The urban vinyl style of toy figures got their start in Hong Kong. In 1999, Hong Kong designer Michael Lau released a limited edition of 1,000 12-inch figurines of characters from his “Gardener” comic strip, whose images now adorn young people’s skateboards, surfboards, basketballs and other sporting equipment, and are featured on tattoos, earrings and fashion accessories, driving urban pop culture fashion in Hong Kong.
Taiwan has blended the powers of American, Japanese and Hong Kong toy figure culture, but because it requires a great deal of funding to develop figure molds and create a brand, local designers still have plenty of room for improvement. Promising domestic toy figure designers at present include cartoonist Ah Tui, toy designer Lin Mengzhi (known as Captain Butter), and record-cover designer Akibo Lee, all of whose toy figure designs are highly popular.
To study figure design, lifelong toy enthusiast Lin Mengzhi majored in sculpture at the National Taiwan University of Arts. After graduation, based on his figure design portfolio he was hired by Taiwan’s largest toy manufacturer, Glory Innovations, where he helped manufacture Japanese cartoon characters. But he grew tired of drawing established characters like Doraemon, Hello Kitty and Chibi Maruko-chan day in and day out, so once he was acquainted with the toy figure manufacturing process, he decided to quit. Now he incorporates his beloved hamburger shapes into his figure designs, in hopes that he, as a Taiwanese domestic designer, can also create local brands.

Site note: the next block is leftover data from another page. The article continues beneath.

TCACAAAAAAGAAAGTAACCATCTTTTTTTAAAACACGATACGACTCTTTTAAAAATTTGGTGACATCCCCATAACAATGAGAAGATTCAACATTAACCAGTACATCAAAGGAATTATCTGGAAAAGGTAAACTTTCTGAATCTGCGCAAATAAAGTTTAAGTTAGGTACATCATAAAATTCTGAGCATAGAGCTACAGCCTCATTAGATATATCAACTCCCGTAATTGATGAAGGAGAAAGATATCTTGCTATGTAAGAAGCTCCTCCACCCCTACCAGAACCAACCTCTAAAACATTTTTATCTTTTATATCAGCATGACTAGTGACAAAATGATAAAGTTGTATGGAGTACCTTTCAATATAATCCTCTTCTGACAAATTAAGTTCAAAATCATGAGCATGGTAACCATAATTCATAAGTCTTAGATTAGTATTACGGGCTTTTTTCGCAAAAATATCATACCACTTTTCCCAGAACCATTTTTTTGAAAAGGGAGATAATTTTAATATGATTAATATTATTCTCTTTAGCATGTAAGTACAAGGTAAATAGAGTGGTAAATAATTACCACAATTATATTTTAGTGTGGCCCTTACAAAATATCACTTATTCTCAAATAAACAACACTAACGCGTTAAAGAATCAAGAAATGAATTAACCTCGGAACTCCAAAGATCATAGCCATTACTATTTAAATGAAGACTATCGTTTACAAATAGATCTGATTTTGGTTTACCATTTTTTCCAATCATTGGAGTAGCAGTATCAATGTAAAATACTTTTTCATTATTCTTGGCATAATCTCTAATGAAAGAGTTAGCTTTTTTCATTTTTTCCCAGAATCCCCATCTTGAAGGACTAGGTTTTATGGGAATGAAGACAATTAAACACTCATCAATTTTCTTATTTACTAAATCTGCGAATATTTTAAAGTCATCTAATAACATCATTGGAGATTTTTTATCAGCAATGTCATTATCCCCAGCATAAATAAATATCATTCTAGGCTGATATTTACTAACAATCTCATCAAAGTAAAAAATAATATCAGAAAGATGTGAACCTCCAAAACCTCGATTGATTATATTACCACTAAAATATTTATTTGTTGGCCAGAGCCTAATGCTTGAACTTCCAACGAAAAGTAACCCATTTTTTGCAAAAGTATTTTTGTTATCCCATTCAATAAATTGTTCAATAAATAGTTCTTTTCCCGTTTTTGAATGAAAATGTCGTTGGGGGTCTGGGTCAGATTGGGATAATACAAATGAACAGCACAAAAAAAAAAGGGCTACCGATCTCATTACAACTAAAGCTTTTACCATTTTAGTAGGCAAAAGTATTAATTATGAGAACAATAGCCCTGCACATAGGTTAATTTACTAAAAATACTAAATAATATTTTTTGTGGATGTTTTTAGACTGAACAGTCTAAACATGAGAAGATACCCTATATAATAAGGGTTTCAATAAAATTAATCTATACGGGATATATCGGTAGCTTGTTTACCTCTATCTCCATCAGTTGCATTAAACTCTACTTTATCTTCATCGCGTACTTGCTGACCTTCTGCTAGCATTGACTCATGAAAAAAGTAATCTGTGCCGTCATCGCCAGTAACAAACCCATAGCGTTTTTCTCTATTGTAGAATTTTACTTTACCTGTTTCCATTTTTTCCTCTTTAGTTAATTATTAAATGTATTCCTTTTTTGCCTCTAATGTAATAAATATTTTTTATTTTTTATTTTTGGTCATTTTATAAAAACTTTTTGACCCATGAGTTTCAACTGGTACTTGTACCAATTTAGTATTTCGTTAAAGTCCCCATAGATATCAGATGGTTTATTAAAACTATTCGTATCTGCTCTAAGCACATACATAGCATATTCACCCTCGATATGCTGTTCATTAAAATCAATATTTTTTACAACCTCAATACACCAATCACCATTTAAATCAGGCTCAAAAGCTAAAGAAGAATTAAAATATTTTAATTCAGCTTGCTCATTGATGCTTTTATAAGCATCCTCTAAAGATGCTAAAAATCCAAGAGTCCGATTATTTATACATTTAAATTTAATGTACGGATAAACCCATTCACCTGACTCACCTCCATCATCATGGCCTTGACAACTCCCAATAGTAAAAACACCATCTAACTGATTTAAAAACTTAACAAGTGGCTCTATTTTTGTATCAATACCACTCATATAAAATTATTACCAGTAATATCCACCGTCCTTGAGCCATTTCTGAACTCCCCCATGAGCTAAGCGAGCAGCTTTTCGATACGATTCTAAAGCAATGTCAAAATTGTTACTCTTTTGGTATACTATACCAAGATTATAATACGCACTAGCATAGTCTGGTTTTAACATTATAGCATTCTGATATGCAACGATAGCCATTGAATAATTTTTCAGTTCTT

Points cards spur collecting
But it’s not easy to create a brand of figures. The round-eyed, red-helmeted, football-carrying Tatung Baby, introduced by the venerable Tatung Company in 1969, has been called Taiwan’s first themed doll figure, but despite its popularity, it didn’t become as fashionable as Barbie dolls, Hello Kitty or Doraemon, which have been favorites for three or four decades. One reason is that Taiwan’s figure culture had not come to the fore at that time.
In 2003, convenience store chains introduced points cards that could be exchanged for toy figures. This activity triggered a collecting craze, and the number of fans quickly grew, allowing Taiwan’s toy figure culture to bloom. But the figures offered for exchange were always from the world of classic Japanese and American cartoon characters.
Open-chan is one of the few examples of a successful domestic figure brand, rising from a corporate spokes-figure to become Taiwan’s first international-class cartoon character. Currently there are seven members in Open-chan’s family, which is now Taiwan’s most popular cartoon family.
In 2005, to test the market waters and cultivate its brand image, 7-Eleven launched a campaign in which stickers were offered when people bought drinks and bread. The stickers could be exchanged for Open-chan cell-phone accessories. The result: the stock of 300,000 accessories was sold out in a week.